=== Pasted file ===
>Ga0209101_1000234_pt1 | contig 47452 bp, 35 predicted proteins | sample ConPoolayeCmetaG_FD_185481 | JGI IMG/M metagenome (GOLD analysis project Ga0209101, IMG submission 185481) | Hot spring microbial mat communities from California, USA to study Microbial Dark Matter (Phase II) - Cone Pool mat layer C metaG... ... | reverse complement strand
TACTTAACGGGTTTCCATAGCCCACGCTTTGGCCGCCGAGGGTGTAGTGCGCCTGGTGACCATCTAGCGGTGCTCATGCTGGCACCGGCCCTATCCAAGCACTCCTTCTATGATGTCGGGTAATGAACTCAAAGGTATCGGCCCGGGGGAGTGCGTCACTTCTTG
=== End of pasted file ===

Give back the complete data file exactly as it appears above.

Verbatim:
>Ga0209101_1000234_pt1 | contig 47452 bp, 35 predicted proteins | sample ConPoolayeCmetaG_FD_185481 | JGI IMG/M metagenome (GOLD analysis project Ga0209101, IMG submission 185481) | Hot spring microbial mat communities from California, USA to study Microbial Dark Matter (Phase II) - Cone Pool mat layer C metaG... ... | reverse complement strand
TACTTAACGGGTTTCCATAGCCCACGCTTTGGCCGCCGAGGGTGTAGTGCGCCTGGTGACCATCTAGCGGTGCTCATGCTGGCACCGGCCCTATCCAAGCACTCCTTCTATGATGTCGGGTAATGAACTCAAAGGTATCGGCCCGGGGGAGTGCGTCACTTCTTG